By Joe Darby
Okay, so this week I ran across one of those little gems of historical happenstance that I love so much.
And I’m going to share it with you because I think it’s just so cool to think about.
I’m reading a book called Europa, by a Hispano-Englishman, a university professor, and it’s about how the continent of Europe has, for the last 500 years or so, profoundly influenced the rest of the world.
In setting the stage for that story, the author backgrounds the readers on how European civilization became dominant as a result of the Renaissance. That was a time, as you probably know, when Western Europe, led by Italy, rediscovered the arts in all its forms, painting, sculpture, etc., as well as the idea of the importance of mankind, the structure of government, finance and, well we could just go on and on.
But the fascinating little tidbit that he touches on, and it’s one I’d never before encountered or thought about, was how the invention of the common mirror changed our concept of ourselves so profoundly. And this was about the same time that Europeans began acquiring last names. Let’s divert for a moment to discuss that fascinating fact.
Until the late middle ages most folks in Europe were known simply by their first names, like Thomas or Jean or Ludwig or Joan or Marie or Gertrude. Then, they started being called by the place they were from, Thomas London perhaps, or in my case it would be Joseph Derby, from the English town of that name.
Also, many were called by their profession, Carpenter, Baker, Cooper (for barrel makers), Cook or perhaps for their complexion, Brown, White or Black. There were lots of good reasons for the use of last names to become popular. After all, if you lived in a big city like London, there must have been hundreds of Thomases or Joans. Some type of distinction was necessary so they’d know which Thomas or Joan they were talking about.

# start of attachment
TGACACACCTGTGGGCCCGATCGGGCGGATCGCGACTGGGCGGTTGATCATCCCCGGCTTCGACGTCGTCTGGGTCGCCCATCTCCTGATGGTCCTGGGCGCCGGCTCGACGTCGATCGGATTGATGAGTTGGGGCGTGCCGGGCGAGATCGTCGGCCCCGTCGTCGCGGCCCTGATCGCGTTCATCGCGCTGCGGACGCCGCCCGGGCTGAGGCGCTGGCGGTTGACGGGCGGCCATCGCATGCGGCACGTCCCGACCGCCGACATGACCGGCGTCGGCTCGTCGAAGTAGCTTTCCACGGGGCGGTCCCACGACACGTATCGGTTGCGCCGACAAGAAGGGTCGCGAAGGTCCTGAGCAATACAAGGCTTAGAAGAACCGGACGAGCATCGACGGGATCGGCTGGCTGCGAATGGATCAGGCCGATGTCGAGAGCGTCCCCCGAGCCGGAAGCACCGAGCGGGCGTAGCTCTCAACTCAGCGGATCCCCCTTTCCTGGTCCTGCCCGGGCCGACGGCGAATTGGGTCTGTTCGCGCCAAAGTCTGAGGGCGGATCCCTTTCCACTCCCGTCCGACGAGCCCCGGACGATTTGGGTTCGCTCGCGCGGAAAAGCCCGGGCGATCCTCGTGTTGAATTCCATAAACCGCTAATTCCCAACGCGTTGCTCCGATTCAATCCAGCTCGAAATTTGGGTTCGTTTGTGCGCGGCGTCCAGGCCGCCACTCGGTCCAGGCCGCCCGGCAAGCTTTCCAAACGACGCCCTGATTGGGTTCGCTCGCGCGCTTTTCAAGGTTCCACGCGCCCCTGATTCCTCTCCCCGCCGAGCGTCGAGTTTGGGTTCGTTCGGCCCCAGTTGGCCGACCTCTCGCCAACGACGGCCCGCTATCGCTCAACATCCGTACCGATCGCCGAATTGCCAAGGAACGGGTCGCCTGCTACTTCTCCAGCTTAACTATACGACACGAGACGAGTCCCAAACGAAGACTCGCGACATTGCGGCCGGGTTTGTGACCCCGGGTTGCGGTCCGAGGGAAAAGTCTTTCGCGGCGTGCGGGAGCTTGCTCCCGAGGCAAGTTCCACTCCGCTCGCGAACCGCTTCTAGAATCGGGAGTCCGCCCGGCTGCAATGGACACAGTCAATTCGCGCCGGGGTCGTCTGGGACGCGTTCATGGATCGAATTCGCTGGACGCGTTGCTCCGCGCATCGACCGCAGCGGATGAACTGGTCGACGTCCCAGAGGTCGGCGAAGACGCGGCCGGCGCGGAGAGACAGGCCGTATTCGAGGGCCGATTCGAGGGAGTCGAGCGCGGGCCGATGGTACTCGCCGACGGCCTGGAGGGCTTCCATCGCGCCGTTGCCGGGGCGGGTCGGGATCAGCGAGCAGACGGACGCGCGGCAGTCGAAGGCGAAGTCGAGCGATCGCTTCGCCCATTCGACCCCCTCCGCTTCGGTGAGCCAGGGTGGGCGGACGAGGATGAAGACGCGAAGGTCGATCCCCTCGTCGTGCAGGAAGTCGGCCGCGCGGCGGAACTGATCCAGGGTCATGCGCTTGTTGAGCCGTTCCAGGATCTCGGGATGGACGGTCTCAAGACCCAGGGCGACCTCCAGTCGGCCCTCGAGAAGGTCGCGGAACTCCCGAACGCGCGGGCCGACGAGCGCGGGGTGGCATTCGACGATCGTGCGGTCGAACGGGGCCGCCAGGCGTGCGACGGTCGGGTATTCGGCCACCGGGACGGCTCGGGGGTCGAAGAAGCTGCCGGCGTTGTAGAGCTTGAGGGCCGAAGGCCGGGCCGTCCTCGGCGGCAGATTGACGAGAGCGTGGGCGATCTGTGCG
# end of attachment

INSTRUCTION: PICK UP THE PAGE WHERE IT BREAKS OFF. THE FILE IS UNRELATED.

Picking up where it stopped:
So. What do these two things, last names and mirrors, have in common in shaping a whole people? Why, they gave the people their first sense of true identify.
At first, of course, only the rich folks in the castles and palaces could afford mirrors, But it wasn’t too long before ways of making cheap glass were discovered. Until that point, they only way the average Thomas or Joan could know what they looked like was to occasionally see a vague reflection in a shiny piece of metal or on the surface of water. And neither of those methods could give a good, true image, and in color yet.
Imagine what it would have been like going around without really knowing what you looked like. The less than handsome men and less than pretty women must have wondered why the opposite sex paid so much more attention to that handsome guy or gal down the lane.
So, almost at the same time, Europeans had a sense of identity through their first and last names and, even better, had a self-image, which I think is all important in how we feel about ourselves.
And of course this was going on at the same time as the terrific explosion of knowledge that the Renaissance brought. After centuries of being somewhat of a back water, Europe was about to take off. They knew who they were and they knew they wanted to achieve amazing things. And they did. Whether what they did was for better or worse if for you and history to judge. I think the good outweighed the bad. That might be the topic of another column soon.
Now, if you want to connect with ancestors, go stand in front of a mirror, recite your full name and say, “Hey, I AM somebody.”